In another letter—it is the supplement to a report of 21 January 1534—Meixner also states that "no punishments are inflicted on the Anabaptists." It is a burden to him that he must deal with the governor concerning them, who always thought they were simple and pious people. "Recently the Anabaptists who have been so long in prison, have been taken out and preached to. None of them wanted to enter the chapel and when they were admonished and the officers tried to correct them they spoke sacrilegious words against the holy sacrament." Meixner advised that if they were not to be punished, they should at least be expelled, to rid the ruler of the expense.
Unfortunately they were very severely dealt with. The Geschichts-Bücher say, "In 1534 Brother Daniel Kropf was one of three seized in Graz in Styria and executed with the sword. At this time four sisters were executed for the sake of divine truth. All seven of them bravely testified to the divine truth." "Of this Daniel there are still some letters in the brotherhood, concerning baptism and other points, also four Christian songs that he wrote."
Beck mentions one of these writings, the "Confession of faith that he . . . presented to the council at Graz, 1534, . . . why we, having left wife or husband, children, possessions, house and home, were imprisoned as criminals by you, and have now been long imprisoned and tortured." Kropf rejects water baptism and infant baptism. Communion is not "physical but spiritual." In water baptism he sees only a symbol of the covenant God has made with man through Christ. He does not believe that salvation lies in it. Salvation lies in faith in Him whom God sent. Ungnad's letter shows that he was a statesman and friendly to the Reformation; indeed, two decades later he lost his position for the sake of it.
From this time on there is no mention of Anabaptists in Graz except when they are taken through the city, as when the prisoners of Falkenstein are dragged from Falkenstein in Lower Austria to the sea, having been condemned to die as galley slaves. Only occasionally does one remember an Anabaptist who still lies in Graz in prison, like Brother Andre Keller, of whom the letter of Amon to the brethren at Falkenstein is mindful.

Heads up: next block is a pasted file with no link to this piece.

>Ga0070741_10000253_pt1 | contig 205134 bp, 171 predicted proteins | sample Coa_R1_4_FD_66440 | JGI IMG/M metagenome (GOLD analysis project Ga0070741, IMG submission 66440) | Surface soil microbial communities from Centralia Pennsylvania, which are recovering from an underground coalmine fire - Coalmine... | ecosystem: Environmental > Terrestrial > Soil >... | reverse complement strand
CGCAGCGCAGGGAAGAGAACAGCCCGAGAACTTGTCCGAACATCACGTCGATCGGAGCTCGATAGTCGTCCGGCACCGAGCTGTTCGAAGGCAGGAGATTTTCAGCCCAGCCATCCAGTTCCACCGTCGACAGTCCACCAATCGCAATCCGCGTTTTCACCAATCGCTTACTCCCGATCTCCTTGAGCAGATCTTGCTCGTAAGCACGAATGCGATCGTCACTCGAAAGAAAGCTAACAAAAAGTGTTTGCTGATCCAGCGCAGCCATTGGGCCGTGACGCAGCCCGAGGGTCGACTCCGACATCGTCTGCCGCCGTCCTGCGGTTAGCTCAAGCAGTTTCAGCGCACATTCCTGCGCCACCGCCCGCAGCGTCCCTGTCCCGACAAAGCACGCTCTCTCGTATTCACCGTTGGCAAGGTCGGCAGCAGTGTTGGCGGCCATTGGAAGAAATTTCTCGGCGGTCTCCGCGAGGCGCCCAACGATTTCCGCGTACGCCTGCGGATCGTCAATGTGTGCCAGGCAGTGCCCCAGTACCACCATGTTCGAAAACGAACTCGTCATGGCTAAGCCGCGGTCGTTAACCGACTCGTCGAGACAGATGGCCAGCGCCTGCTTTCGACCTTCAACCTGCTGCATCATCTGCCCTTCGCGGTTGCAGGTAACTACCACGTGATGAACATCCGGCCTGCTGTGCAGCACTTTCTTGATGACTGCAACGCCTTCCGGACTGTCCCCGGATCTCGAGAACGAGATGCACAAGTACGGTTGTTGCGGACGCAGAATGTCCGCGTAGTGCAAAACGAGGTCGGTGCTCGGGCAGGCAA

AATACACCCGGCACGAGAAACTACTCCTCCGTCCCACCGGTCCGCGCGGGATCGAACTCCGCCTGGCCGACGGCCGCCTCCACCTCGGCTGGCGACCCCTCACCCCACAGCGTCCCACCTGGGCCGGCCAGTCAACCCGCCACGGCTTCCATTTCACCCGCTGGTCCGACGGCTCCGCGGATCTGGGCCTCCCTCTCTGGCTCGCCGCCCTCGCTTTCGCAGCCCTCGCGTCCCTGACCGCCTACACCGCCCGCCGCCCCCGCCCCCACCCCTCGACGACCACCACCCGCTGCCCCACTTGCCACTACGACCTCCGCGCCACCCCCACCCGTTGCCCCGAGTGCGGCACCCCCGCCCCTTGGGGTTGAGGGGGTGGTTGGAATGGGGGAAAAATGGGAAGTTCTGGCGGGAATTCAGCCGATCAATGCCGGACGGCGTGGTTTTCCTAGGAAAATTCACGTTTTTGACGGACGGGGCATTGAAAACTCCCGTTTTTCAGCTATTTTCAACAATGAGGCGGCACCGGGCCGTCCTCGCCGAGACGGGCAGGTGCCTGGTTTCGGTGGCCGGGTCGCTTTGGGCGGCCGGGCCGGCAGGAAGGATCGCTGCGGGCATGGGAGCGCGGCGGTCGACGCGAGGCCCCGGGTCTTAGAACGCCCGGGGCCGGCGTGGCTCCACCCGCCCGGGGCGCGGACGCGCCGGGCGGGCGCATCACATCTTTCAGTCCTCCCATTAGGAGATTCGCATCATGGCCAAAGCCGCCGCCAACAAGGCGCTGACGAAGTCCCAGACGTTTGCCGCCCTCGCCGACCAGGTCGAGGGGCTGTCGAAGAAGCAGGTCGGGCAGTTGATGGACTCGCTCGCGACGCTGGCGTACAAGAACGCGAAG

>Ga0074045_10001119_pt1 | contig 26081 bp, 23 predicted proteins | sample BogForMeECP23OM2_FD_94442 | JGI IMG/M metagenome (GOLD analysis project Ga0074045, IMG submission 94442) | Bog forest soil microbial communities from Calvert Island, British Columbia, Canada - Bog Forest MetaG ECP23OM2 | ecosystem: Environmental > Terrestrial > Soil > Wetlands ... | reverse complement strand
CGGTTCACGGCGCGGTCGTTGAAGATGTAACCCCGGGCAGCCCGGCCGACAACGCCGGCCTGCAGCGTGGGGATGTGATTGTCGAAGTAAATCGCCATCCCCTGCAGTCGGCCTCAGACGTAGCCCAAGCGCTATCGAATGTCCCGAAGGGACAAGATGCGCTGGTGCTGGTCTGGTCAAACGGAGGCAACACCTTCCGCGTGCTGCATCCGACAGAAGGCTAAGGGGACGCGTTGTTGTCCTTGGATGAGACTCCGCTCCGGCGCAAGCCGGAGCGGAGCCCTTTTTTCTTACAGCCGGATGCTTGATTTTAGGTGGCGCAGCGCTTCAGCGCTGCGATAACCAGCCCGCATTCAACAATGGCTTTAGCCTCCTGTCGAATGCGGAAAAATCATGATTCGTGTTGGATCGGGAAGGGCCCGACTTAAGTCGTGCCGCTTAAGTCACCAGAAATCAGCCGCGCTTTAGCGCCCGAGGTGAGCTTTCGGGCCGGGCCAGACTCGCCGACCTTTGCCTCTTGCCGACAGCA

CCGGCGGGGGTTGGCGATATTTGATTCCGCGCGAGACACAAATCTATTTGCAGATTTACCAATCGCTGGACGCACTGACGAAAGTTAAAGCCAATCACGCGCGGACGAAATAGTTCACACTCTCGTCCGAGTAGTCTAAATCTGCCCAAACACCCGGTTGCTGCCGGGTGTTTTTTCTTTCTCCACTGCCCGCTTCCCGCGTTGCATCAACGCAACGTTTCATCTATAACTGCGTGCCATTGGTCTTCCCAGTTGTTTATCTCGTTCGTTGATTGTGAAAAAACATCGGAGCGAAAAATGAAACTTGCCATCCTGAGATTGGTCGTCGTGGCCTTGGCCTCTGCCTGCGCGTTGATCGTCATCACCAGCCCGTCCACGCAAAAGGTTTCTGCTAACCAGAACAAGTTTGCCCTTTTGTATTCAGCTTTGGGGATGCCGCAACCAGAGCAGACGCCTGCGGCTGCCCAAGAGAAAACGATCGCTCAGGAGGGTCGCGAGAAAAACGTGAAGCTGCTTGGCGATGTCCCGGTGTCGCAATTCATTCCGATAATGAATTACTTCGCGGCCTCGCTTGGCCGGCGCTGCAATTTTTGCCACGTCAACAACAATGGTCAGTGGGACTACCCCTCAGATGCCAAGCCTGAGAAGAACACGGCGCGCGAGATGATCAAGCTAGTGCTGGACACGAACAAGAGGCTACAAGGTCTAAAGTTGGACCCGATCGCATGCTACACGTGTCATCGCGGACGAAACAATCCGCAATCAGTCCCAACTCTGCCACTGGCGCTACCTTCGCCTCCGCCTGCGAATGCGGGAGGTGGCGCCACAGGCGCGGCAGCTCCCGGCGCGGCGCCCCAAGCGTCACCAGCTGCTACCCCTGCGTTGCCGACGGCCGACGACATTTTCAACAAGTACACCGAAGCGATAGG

Beck, Josef. Die Geschichts-Bücher der Wiedertäufer in Oesterreich-Ungarn. Vienna, 1883; reprinted Nieuwkoop: De Graaf, 1967: 115, 116, 278.
Hege, Christian and Christian Neff. Mennonitisches Lexikon. Frankfurt & Weierhof: Hege; Karlsruhe; Schneider, 1913-1967: II, 161 f.
Loserth, Johann. "Zur Geschichte der Wiedertäufer in Steiermark." Mitteilungen des Historischen Vereins für Steiermark XLII and L, and Zeitschrift des Historischen Vereins für Steiermark X.
Loserth, Johann. Veröffentlichungen der Historischen Landeskommission VI, 22.
Wolkan, Rudolf. Geschicht-Buch der Hutterischen Brüder. Macleod, AB, and Vienna, 1923: 48, 158, 182.
Adapted by permission of Herald Press, Harrisonburg, Virginia, and Waterloo, Ontario, from Mennonite Encyclopedia, Vol. 2, pp. 565-566. All rights reserved. For information on ordering the encyclopedia visit the Herald Press website.
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MLA style: Loserth, Johann. "Graz (Steiermark, Austria)." Global Anabaptist Mennonite Encyclopedia Online. 1956. Web. 18 May 2013. http://www.gameo.org/encyclopedia/contents/graz_steiermark_austria.
APA style: Loserth, Johann. (1956). Graz (Steiermark, Austria). Global Anabaptist Mennonite Encyclopedia Online. Retrieved 18 May 2013, from http://www.gameo.org/encyclopedia/contents/graz_steiermark_austria.